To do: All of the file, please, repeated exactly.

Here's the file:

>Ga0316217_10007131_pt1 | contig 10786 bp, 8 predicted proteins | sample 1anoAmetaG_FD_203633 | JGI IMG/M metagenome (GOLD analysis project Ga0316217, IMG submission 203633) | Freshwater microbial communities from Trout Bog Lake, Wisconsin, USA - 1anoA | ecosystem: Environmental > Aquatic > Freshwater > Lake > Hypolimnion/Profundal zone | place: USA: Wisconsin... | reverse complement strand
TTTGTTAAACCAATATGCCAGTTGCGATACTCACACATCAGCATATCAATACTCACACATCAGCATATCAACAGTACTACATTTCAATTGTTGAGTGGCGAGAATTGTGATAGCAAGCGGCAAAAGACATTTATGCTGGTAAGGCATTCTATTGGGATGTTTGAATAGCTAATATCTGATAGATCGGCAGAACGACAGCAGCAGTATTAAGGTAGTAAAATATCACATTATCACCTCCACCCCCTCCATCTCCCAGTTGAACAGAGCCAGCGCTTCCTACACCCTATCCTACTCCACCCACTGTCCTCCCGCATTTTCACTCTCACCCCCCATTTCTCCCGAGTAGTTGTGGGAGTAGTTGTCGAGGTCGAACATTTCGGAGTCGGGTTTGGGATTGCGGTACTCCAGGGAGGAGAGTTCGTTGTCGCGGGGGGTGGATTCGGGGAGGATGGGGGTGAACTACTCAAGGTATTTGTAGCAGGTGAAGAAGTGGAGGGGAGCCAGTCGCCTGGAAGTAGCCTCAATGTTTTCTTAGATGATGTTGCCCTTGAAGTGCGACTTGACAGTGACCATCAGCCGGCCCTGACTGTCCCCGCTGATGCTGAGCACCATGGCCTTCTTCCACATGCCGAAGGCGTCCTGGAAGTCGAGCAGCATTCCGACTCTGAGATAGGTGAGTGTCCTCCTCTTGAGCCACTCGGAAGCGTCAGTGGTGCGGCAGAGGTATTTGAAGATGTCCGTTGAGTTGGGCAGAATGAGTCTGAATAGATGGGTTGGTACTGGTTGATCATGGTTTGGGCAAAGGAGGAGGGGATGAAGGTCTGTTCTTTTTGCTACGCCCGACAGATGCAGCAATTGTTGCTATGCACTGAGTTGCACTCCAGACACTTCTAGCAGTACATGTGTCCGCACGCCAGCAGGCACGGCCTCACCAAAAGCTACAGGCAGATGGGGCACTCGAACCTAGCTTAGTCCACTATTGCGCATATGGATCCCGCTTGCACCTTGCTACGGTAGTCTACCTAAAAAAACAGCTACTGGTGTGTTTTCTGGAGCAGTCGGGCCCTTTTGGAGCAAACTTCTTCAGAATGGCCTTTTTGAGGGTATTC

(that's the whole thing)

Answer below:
>Ga0316217_10007131_pt1 | contig 10786 bp, 8 predicted proteins | sample 1anoAmetaG_FD_203633 | JGI IMG/M metagenome (GOLD analysis project Ga0316217, IMG submission 203633) | Freshwater microbial communities from Trout Bog Lake, Wisconsin, USA - 1anoA | ecosystem: Environmental > Aquatic > Freshwater > Lake > Hypolimnion/Profundal zone | place: USA: Wisconsin... | reverse complement strand
TTTGTTAAACCAATATGCCAGTTGCGATACTCACACATCAGCATATCAATACTCACACATCAGCATATCAACAGTACTACATTTCAATTGTTGAGTGGCGAGAATTGTGATAGCAAGCGGCAAAAGACATTTATGCTGGTAAGGCATTCTATTGGGATGTTTGAATAGCTAATATCTGATAGATCGGCAGAACGACAGCAGCAGTATTAAGGTAGTAAAATATCACATTATCACCTCCACCCCCTCCATCTCCCAGTTGAACAGAGCCAGCGCTTCCTACACCCTATCCTACTCCACCCACTGTCCTCCCGCATTTTCACTCTCACCCCCCATTTCTCCCGAGTAGTTGTGGGAGTAGTTGTCGAGGTCGAACATTTCGGAGTCGGGTTTGGGATTGCGGTACTCCAGGGAGGAGAGTTCGTTGTCGCGGGGGGTGGATTCGGGGAGGATGGGGGTGAACTACTCAAGGTATTTGTAGCAGGTGAAGAAGTGGAGGGGAGCCAGTCGCCTGGAAGTAGCCTCAATGTTTTCTTAGATGATGTTGCCCTTGAAGTGCGACTTGACAGTGACCATCAGCCGGCCCTGACTGTCCCCGCTGATGCTGAGCACCATGGCCTTCTTCCACATGCCGAAGGCGTCCTGGAAGTCGAGCAGCATTCCGACTCTGAGATAGGTGAGTGTCCTCCTCTTGAGCCACTCGGAAGCGTCAGTGGTGCGGCAGAGGTATTTGAAGATGTCCGTTGAGTTGGGCAGAATGAGTCTGAATAGATGGGTTGGTACTGGTTGATCATGGTTTGGGCAAAGGAGGAGGGGATGAAGGTCTGTTCTTTTTGCTACGCCCGACAGATGCAGCAATTGTTGCTATGCACTGAGTTGCACTCCAGACACTTCTAGCAGTACATGTGTCCGCACGCCAGCAGGCACGGCCTCACCAAAAGCTACAGGCAGATGGGGCACTCGAACCTAGCTTAGTCCACTATTGCGCATATGGATCCCGCTTGCACCTTGCTACGGTAGTCTACCTAAAAAAACAGCTACTGGTGTGTTTTCTGGAGCAGTCGGGCCCTTTTGGAGCAAACTTCTTCAGAATGGCCTTTTTGAGGGTATTC